Drug trafficking in Minnesota is, for the most part, controlled by the Mexican drug cartels. All kinds of drugs are easily available in the state, including cocaine, marijuana, methamphetamine and small amounts of black tar heroin.
Cocaine is readily available throughout Minnesota. Once cocaine comes into the state, it is converted into crack cocaine and distributed by the street gangs. As a result, Minnesota has experienced a big increase in gang-related violence, including thefts and prostitution.
Mexican heroin is sometimes available in Minnesota, though its use and abuse has been declining over the past ten years. This is despite the increased purity and lower street price of the drug. Hospitals in Minnesota are, however, continuing to report a large number of admissions attributed to heroin abuse.
Methamphetamine use has become a concern in Minnesota. Over the past twenty years, methamphetamine abuse has increased significantly. It is available throughout the state. Since the ban on ephedrine, the number of methamphetamine laboratories have declined across the state, though they are still in existence. Law enforcement officials continue to discover these dangerous labs, which pose an environmental and safety concern to the community. The methamphetamine business is lucrative and has led to the establishment of several violent drug cartels who control the trade in Minnesota.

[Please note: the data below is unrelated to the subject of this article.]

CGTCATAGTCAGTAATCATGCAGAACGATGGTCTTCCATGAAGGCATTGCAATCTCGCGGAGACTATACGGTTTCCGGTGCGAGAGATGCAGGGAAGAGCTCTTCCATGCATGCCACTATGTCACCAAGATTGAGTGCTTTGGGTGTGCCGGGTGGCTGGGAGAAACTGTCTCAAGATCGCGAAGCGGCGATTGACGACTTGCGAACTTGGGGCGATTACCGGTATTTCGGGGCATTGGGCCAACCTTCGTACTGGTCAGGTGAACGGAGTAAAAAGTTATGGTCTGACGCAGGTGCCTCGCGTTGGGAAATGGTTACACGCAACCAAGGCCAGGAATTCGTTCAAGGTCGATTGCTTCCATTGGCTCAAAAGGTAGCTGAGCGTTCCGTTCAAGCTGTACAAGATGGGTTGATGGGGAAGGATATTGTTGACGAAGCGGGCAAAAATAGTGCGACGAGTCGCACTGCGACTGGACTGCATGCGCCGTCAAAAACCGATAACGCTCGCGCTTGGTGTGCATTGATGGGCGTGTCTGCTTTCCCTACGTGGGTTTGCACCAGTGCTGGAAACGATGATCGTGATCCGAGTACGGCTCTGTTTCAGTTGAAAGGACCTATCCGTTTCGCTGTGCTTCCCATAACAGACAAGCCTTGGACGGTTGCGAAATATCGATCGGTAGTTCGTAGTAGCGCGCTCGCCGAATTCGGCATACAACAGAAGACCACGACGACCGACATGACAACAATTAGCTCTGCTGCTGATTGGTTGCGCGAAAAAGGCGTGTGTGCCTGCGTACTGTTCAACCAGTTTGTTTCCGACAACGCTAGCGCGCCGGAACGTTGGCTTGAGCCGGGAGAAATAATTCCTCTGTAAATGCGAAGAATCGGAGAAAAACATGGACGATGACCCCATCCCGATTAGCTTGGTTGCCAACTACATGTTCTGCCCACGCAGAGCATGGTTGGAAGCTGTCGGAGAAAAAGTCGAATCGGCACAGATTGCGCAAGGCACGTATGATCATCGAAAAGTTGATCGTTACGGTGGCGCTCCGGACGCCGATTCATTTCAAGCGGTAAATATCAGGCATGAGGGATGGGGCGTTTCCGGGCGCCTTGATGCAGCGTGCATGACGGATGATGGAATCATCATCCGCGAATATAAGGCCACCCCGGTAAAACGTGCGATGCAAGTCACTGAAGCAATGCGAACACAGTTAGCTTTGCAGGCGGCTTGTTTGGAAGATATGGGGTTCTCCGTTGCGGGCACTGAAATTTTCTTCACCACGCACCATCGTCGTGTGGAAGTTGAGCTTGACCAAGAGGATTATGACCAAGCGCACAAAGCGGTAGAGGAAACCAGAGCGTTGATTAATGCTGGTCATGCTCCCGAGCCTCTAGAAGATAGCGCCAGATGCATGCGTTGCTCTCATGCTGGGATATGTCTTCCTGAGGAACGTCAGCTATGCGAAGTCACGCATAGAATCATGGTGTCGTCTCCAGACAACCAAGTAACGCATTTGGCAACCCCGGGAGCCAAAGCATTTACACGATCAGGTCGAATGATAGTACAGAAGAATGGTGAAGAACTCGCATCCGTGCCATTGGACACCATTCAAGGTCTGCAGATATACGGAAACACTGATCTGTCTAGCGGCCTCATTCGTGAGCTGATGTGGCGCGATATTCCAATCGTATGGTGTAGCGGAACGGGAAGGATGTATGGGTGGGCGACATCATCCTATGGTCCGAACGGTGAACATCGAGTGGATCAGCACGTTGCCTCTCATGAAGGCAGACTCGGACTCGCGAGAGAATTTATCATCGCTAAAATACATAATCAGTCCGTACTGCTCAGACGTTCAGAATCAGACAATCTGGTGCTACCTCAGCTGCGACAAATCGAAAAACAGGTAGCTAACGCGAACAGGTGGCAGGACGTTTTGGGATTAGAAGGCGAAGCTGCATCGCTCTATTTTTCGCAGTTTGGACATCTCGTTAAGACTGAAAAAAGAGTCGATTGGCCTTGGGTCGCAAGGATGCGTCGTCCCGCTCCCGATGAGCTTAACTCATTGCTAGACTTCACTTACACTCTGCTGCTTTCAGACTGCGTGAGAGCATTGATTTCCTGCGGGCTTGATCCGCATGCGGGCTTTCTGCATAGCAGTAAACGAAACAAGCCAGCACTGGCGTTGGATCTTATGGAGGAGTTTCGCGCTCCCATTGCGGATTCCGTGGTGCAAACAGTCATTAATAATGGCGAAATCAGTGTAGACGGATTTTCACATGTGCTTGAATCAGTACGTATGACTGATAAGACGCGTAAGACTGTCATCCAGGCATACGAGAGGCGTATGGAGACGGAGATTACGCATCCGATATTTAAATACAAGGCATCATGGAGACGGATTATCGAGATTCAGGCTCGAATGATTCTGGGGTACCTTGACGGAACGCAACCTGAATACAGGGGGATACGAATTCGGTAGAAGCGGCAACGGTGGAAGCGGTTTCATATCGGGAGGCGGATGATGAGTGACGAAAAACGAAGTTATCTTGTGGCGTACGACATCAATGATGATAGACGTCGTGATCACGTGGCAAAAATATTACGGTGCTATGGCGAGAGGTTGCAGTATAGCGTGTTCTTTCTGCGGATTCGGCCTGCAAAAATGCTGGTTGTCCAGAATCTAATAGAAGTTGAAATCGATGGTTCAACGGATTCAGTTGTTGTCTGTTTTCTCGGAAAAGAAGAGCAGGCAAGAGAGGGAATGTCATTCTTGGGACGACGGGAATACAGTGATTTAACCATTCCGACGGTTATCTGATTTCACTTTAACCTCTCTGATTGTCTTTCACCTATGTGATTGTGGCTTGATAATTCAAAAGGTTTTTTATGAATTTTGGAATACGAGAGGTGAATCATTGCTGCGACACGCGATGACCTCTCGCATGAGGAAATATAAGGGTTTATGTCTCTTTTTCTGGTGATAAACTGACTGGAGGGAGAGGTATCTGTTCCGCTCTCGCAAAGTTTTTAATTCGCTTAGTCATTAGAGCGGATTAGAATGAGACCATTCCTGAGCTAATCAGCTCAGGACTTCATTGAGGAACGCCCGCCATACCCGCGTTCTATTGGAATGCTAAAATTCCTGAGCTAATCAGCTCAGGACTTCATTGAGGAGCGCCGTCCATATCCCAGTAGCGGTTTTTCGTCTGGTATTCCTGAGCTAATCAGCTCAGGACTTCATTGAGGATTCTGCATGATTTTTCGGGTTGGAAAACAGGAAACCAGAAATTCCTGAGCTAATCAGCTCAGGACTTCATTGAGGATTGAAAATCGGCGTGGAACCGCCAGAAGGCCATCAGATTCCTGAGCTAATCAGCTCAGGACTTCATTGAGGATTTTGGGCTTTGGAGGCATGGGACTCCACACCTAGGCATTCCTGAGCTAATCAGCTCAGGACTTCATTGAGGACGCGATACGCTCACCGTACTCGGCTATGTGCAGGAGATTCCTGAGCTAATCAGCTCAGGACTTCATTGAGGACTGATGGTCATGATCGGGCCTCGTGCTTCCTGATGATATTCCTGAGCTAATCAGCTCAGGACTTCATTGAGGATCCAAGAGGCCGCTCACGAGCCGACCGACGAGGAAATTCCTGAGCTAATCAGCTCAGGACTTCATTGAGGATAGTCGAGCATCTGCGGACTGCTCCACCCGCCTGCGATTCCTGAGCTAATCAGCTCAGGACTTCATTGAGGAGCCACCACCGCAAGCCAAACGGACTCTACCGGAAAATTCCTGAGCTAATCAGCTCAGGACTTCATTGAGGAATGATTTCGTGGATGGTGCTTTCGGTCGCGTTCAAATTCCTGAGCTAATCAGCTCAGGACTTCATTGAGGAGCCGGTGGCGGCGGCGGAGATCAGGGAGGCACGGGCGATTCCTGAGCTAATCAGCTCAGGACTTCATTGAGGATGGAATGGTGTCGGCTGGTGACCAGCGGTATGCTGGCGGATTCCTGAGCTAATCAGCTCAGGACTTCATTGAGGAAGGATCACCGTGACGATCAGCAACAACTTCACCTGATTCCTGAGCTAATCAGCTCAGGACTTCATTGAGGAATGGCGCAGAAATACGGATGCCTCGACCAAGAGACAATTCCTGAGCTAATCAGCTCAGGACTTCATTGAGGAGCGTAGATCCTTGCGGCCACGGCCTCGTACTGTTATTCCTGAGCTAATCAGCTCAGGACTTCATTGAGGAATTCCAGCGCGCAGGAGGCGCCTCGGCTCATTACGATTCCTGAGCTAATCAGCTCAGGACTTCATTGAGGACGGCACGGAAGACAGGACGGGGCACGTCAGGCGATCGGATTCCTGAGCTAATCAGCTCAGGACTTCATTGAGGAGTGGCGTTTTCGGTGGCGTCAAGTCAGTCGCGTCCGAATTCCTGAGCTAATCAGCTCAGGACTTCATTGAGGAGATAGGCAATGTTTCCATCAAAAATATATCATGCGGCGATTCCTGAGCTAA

The use of club drugs has increased throughout Minnesota at nightclubs and rave parties. MDMA (ecstasy), GHB, PCP, LSD and Ketamine (special K) are in heavy supply, especially in cities and towns with colleges and universities. The majority of these club drugs come into the state from Canada, New York, California and Texas.
Marijuana ranks as the second most abused drug among teenagers in Minnesota. A large amount of marijuana is grown in Minnesota. The large farming area has made it tough for law enforcement to catch the growers. Indoor plots have been discovered in most of rural Minnesota.
Prescription drug abuse in Minnesota has risen exponentially. Oxycontin is the most abused prescription drug, with methadone, diazepam, Lortab and Xanax are also heavily abused. Some of these drugs enter the state from Mexico and the Southwest. Klonopin is a prescription drug that has increased in supply in Minnesota. These drugs are obtained from illegal sources, such as forged prescriptions and Internet purchases.
For Immediate Help Call
24 hours a day
For information on state-funded treatment programs in Minnesota contact,
The Chemical Health Division, Department of Human Services,
P.O. Box 64977,
Saint Paul, MN 55164-0977
or call 651-431-2460
St. Paul 651-227-5502
Call (651) 829-3047